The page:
n June 2021, ASP’s Diversity and Inclusion committee ran our first ever Pride Month roundtable. This event was organized to celebrate ASP’s LGBTQ2S+ employees and their allies, and to address and understand the various issues LGBTQ2S+ individuals face in the workplace. I had the pleasure of co-chairing this roundtable with two remarkably special guests, Christine and Tanner Parkinson. Tanner, like me, identifies as an LGBTQ2S+ individual, and his mother Christine has publicly come forward as an advocate for our community. When I say they publicly demonstrate their commitment I truly mean it – Christine and Tanner were both interviewed by CTV News and CHCH in May 2021 after their Pride flag was stolen from their front lawn.
We kicked off the roundtable by discussing how acts of discrimination and harassment, both inside and outside of the workplace, have personally impacted many of us. Our attendees demonstrated bravery and vulnerability by sharing their own experiences with the group. This discussion led to some fantastic brainstorming and key takeaways that our Diversity and Inclusion committee will consider when designing inclusion initiatives.
LGTBTQS+ Pronouns & Terminology
One important topic of conversation that was raised during the roundtable was the importance of understanding and respecting LGBTQ2S+ pronouns and terminology. It’s important to note that these definitions are continuously changing, and they simply serve as a starting point in understanding LGBTQ2S+ identities and issues. If you ever have questions, please do not hesitate to reach out to our diversity and inclusion committee for more information: firstname.lastname@example.org
Pronouns are used in place of a proper noun, and we often use them when we are referring to someone without using their name. In English, the most common pronouns we use refer to one’s gender. For non-binary, transgender, gender non-conforming and queer people, these pronouns may not fit, and mistaking or assuming someone’s pronouns without asking first can be harmful.
Imagine if someone referred to you with the wrong pronoun – this would be upsetting, especially if you’ve corrected them already before.
You should never assume you know someone’s gender just by looking at them, and you should always respect the pronouns they select. Some of the most commonly used pronouns include, but are not limited to:
- Name – some people prefer their name being used in
- place of pronouns.
The below terms are defined by the Government of Canada, and they provide a basic understanding of LGBTQ2S+ terminology. Please note that this list is not exhaustive and these terms could change in the future.
An inclusive term most commonly used in Canada. It stands for Lesbian, Gay, Bisexual, Transgender, Queer or Questioning, Two-Spirit and additional sexual orientations and gender identities.
A person who identifies with the gender they are assigned at birth.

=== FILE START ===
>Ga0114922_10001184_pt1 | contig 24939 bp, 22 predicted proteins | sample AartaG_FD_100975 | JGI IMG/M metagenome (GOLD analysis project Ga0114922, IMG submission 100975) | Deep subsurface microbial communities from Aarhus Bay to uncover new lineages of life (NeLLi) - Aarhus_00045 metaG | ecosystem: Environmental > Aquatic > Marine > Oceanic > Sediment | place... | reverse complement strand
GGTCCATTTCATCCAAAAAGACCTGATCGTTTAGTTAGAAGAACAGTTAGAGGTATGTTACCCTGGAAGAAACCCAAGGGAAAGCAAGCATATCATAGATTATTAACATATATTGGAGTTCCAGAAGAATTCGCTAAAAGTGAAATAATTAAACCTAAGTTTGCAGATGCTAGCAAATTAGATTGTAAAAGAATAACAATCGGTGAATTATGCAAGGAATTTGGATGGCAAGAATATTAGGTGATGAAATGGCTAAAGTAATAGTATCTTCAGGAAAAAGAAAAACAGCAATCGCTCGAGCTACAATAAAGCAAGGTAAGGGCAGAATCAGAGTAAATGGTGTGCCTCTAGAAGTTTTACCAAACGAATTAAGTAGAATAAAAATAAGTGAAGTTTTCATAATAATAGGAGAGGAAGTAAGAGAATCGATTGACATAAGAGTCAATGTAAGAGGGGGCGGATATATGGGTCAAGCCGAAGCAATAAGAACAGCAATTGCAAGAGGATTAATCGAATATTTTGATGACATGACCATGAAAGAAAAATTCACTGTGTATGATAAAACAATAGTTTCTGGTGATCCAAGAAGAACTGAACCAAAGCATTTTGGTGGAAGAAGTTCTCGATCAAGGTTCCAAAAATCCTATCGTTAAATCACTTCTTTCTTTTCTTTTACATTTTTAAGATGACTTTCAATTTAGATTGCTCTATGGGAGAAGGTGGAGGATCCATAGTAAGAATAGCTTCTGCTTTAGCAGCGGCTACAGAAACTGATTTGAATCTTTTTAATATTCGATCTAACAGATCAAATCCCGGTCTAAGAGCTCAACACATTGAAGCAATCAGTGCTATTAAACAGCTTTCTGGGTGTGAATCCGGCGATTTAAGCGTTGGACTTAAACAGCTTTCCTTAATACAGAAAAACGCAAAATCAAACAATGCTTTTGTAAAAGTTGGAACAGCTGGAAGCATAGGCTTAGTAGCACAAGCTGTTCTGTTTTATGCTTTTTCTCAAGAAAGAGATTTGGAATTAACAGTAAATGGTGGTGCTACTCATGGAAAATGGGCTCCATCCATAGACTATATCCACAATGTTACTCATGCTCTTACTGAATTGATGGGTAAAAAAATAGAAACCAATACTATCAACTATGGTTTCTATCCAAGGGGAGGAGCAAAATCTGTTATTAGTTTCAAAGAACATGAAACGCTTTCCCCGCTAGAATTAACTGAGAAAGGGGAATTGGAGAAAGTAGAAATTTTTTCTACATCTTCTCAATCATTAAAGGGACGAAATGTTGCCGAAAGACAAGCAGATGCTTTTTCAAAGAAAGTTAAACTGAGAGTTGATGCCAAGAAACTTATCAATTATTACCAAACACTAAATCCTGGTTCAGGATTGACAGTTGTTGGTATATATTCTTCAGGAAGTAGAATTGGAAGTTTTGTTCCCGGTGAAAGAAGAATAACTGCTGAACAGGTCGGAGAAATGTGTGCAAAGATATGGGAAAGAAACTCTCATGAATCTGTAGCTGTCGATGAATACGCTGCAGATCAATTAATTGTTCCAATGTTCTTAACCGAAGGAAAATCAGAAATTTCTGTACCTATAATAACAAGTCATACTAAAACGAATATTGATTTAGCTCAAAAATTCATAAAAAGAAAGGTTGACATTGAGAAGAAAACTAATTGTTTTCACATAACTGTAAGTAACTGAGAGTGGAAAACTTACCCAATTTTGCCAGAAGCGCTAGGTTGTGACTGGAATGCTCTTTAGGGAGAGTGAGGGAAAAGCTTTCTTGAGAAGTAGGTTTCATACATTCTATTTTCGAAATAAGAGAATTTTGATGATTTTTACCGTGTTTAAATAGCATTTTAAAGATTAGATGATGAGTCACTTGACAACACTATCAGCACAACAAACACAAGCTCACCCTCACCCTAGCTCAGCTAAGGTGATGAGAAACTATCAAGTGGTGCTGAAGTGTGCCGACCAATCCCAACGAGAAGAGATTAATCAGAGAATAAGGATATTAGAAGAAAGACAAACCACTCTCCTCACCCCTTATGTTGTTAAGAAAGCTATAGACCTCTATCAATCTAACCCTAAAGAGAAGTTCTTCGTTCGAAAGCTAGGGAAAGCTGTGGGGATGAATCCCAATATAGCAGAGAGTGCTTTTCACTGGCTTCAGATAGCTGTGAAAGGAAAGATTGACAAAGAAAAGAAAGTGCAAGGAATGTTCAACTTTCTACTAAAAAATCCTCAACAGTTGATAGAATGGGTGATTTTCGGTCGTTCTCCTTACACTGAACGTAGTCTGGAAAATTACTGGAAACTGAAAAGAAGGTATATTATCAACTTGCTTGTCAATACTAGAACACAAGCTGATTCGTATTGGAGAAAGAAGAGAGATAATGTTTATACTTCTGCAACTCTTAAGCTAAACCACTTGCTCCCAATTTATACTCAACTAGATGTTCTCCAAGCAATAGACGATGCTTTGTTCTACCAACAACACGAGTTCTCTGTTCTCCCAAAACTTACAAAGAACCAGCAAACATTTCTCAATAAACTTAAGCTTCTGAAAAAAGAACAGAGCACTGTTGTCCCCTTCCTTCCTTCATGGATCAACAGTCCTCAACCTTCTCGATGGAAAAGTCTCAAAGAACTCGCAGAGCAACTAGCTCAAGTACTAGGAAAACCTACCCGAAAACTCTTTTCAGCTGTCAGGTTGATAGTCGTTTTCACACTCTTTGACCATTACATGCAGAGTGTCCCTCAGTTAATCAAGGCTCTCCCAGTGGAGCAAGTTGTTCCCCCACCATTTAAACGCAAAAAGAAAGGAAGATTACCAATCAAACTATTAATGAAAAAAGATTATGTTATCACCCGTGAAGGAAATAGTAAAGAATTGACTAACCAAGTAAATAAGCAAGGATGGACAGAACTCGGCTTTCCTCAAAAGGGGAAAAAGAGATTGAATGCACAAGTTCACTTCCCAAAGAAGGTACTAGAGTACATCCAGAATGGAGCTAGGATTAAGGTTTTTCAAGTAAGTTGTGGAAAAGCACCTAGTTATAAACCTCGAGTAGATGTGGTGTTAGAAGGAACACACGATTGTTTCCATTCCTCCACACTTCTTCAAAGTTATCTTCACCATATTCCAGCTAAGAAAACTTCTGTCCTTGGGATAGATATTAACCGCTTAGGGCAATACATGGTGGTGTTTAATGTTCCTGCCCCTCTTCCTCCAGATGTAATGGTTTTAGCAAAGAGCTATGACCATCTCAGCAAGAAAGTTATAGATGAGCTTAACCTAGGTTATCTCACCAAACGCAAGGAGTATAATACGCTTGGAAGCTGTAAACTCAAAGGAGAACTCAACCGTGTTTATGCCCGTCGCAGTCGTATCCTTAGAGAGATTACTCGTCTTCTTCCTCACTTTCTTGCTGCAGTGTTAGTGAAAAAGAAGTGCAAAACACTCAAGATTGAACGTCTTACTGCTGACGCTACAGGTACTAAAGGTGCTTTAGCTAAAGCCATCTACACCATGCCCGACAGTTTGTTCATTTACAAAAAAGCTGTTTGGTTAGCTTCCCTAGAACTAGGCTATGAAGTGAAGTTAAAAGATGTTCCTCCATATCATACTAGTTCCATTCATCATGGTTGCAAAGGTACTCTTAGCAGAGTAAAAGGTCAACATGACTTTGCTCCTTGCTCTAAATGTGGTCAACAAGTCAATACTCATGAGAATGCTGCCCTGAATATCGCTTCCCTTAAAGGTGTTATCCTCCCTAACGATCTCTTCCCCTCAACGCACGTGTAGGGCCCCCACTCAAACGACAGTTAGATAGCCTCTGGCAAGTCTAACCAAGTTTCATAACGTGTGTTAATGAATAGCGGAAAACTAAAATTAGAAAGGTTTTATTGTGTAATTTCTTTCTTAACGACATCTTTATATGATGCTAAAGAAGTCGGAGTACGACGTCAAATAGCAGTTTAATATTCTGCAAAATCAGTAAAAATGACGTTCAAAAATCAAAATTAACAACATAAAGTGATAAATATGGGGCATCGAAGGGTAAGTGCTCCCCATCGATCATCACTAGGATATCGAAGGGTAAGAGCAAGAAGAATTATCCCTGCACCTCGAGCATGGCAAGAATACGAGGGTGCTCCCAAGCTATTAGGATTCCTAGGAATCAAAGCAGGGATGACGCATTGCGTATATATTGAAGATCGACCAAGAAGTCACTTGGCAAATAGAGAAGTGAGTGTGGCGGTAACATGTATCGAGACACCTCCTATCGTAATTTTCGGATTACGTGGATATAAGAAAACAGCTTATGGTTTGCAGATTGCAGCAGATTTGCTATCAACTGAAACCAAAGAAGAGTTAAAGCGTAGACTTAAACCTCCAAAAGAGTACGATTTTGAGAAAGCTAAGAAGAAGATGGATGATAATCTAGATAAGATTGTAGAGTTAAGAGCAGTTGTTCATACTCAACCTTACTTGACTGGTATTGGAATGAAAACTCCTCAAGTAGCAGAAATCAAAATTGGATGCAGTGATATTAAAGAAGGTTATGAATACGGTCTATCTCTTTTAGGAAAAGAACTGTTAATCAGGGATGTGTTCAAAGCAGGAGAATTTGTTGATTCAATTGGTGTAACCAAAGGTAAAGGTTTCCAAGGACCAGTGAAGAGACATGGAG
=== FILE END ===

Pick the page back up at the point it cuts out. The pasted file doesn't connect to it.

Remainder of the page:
A person who is sexually and/or romantically attracted to people of their same sex or gender identity. Traditionally this identity was reserved for men, but it has been adopted by people of all gender identities.
A person whose gender identity varies over time and may include male, female and non-binary gender identities.
Typically a woman who is sexually and/or romantically attracted to other women.
(also ‘genderqueer’). Referring to a person whose gender identity does not align with a binary understanding of gender such as man or woman.
It is a gender identity which may include man and woman, androgynous, fluid, multiple, no gender, or a different gender outside of the “woman—man” spectrum.
A person whose choice of sexual or romantic partner is not limited by the other person’s sex, gender identity or gender expression.
Historically a derogatory term used as a slur against LGBTQ2 people, this term has been reclaimed by many LGBTQ2 people as a positive way to describe themselves, and as a way to include the many diverse identities not covered by common LGBTQ2 acronym.
A person who is uncertain about their sexual orientation and/or gender identity; this can be a transitory or a lasting identity.
Gender expression refers to the various ways in which people choose to express their gender identity. For example: clothes, voice, hair, make-up, etc. A person’s gender expression may not align with societal expectations of gender. It is therefore not a reliable indicator of a person’s gender identity.
Internal and deeply felt sense of being a man or woman, both or neither. A person’s gender identity may or may not align with the gender typically associated with their sex. It may change over the course of one’s lifetime.
(also ‘trans’). A person whose gender identity differs from what is typically associated with the sex they were assigned at birth.
(also Two Spirit or Two-Spirited). An English term used to broadly capture concepts traditional to many Indigenous cultures. It is a culturally-specific identity used by some Indigenous people to indicate a person whose gender identity, spiritual identity and/or sexual orientation comprises both male and female spirits.
The goal of our Diversity and Inclusion committee is to continue making ASP an inclusive environment where all employees are respected, valued, and given every opportunity succeed. Our June 2021 Pride Month Roundtable was instrumental in helping us achieve this goal. We encourage all of our employees, regardless of your sexual orientation or gender identity, to consider how you can be an ally to your LGBTQ2S+ coworkers. Addressing your colleagues by their chosen pronouns and not making assumptions about them is a great place to start. If you have any questions about LGBTQ2S+ terminology or issues, please contact our committee at email@example.com